Being computer literate and understanding how computers actually function are two different things. Many students take basic computer courses to learn how to use different kinds of software, but computer science classes are for people who want to learn to develop software, create apps, design websites and learn about database systems. While the number of students who want to learn to code and develop numerical analysis programs is increasing, these students are coming to college unprepared for the kind of math and science skills they need.
Developing Students Who Want to Learn About Technology
Despite the fact that people live with technology every day, few people understand how it works. According to the U.S. Bureau of Labor Statistics, by 2022 there will be 1.3 million new computer science jobs. There is no denying that technology in the classroom will continue to grow.
Teachers need to start encouraging students to engage in technological interests as early as possible. But teachers cannot stop there because most people consider computer science a boring, male-dominated, nerdy field. There are not many students who aspire to those characteristics, so they avoid computer science classes.
Schools are working hard to overcome this perception by starting coding classes in elementary school. Coding is beginning to get good press, and it may be a good transitional course for a fledgling interest in computer science.
Hiring Qualified Teachers
Part of the reason for a shortage of computer science coursework is the shortage of qualified teachers. People who understand the computer science industry often take higher-paying jobs in the technology field. Self-taught learners end up as the only sources of tech knowledge in the classroom.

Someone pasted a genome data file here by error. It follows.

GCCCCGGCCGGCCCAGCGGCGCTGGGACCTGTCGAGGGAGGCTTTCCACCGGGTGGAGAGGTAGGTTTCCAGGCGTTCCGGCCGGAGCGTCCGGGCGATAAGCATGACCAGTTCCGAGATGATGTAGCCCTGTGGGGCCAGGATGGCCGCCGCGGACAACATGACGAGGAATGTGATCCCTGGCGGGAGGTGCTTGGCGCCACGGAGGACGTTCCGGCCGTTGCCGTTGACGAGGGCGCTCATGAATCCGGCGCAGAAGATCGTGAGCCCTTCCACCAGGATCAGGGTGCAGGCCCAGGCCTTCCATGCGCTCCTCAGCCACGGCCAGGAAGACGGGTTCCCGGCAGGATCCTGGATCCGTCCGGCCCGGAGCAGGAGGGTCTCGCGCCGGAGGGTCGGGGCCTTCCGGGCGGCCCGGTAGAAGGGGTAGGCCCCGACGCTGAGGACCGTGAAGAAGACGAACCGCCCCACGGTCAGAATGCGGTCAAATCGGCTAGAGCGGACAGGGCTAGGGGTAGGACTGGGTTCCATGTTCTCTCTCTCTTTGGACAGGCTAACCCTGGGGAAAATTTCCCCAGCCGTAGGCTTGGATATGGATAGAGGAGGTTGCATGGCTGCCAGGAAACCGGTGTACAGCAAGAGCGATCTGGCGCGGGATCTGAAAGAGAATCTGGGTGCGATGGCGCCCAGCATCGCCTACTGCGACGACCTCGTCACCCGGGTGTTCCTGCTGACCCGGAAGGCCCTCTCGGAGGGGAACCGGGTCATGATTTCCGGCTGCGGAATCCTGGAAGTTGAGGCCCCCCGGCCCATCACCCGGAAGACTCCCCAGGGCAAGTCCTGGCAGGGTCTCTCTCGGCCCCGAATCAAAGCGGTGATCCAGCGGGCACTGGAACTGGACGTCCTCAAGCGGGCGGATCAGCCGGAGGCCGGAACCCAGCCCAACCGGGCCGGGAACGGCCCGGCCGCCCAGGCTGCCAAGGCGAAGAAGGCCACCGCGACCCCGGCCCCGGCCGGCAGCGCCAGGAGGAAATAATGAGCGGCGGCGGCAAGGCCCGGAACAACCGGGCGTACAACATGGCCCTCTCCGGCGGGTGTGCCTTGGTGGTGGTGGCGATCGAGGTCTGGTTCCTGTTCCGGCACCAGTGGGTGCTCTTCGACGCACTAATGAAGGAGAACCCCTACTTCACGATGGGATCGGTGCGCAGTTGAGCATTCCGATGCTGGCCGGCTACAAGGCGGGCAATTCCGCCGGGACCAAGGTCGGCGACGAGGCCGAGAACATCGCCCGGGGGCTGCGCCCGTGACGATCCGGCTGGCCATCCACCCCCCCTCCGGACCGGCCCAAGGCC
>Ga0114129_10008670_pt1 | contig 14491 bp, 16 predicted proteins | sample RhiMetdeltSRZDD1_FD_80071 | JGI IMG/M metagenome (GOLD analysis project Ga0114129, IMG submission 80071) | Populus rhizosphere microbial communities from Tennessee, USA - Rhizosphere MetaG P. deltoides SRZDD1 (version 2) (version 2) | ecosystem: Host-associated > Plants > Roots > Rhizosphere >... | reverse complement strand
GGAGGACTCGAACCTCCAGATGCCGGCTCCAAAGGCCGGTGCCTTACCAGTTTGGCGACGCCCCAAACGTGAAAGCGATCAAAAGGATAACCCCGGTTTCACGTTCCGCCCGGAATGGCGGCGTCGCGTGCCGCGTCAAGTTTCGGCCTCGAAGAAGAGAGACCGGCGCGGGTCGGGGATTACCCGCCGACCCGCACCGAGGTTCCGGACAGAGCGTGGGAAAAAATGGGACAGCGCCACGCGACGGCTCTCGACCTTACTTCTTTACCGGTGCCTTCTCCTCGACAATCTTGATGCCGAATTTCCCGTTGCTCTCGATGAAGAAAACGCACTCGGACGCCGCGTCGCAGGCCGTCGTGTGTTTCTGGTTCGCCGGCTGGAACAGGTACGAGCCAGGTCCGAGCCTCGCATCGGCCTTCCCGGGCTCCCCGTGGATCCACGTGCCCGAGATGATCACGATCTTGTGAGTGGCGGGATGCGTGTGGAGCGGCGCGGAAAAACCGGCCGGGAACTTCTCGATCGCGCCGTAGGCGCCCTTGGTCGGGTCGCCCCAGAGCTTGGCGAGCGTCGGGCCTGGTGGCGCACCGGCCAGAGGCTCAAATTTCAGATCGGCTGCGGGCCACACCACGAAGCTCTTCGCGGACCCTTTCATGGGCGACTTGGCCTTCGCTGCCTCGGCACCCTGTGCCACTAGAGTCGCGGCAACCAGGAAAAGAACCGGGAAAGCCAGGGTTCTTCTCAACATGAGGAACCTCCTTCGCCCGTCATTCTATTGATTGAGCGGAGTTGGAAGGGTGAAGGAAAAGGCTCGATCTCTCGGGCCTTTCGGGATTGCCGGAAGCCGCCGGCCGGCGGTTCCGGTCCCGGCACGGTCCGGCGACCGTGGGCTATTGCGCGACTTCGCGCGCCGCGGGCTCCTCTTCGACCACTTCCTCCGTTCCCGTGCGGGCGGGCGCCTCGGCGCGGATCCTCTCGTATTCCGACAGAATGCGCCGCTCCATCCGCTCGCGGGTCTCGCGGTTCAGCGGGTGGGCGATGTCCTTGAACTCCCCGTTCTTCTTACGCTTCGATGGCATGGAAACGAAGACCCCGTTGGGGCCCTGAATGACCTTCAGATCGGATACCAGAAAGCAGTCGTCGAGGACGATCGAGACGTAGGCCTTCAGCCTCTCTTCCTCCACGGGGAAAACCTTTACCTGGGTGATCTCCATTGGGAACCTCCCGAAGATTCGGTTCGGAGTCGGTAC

Attracting More Students
There are long-term changes that can bring more computer science to schools:
- Increased professional development for teachers.
- More career education for students and families interested in technology jobs.
- Introducing online computer science classes.
- Giving students computer science mentors.
- Making coding classes available.
Becoming Coding Experts
In order to encourage students who want computer science classes, teachers can become coding experts so they can integrate technology into students’ daily experience. There are many coding lesson plans and programs available for free, so this does not have to be an expensive venture — nor does it need to be time-consuming. Teachers can allot thirty minutes a week or ten minutes a day for coding time and still make a successful program.
The idea is to use technology in the classroom to show kids how to develop programs that tell a computer what to do. This kind of technology is sure to engage children, and interest breeds learning. The best way to make sure coding is a success is to rally support for teachers and students. This will require good communication and a consistent message.
Dealing With Constantly Changing Technology
One of the challenges schools and colleges face is that technology keeps changing. If courses offer content in specific software or hardware and that technology becomes obsolete the next year, a gap forms between course offerings and what students need.
One of the ways around this is to offer software developing courses that do not focus on one kind software but rather on different categories of applications. In this way, students can gather foundational knowledge without needing specific software.
Making Computer Science Classes More Inviting
Colleges are working to make their introductory courses more engaging. They want to attract more women and minority students who traditionally have not considered the field. One of the primary changes is to show how collaborative and social computer science really is. When educators share their enthusiasm and excitement for the computer science field, students may find it contagious.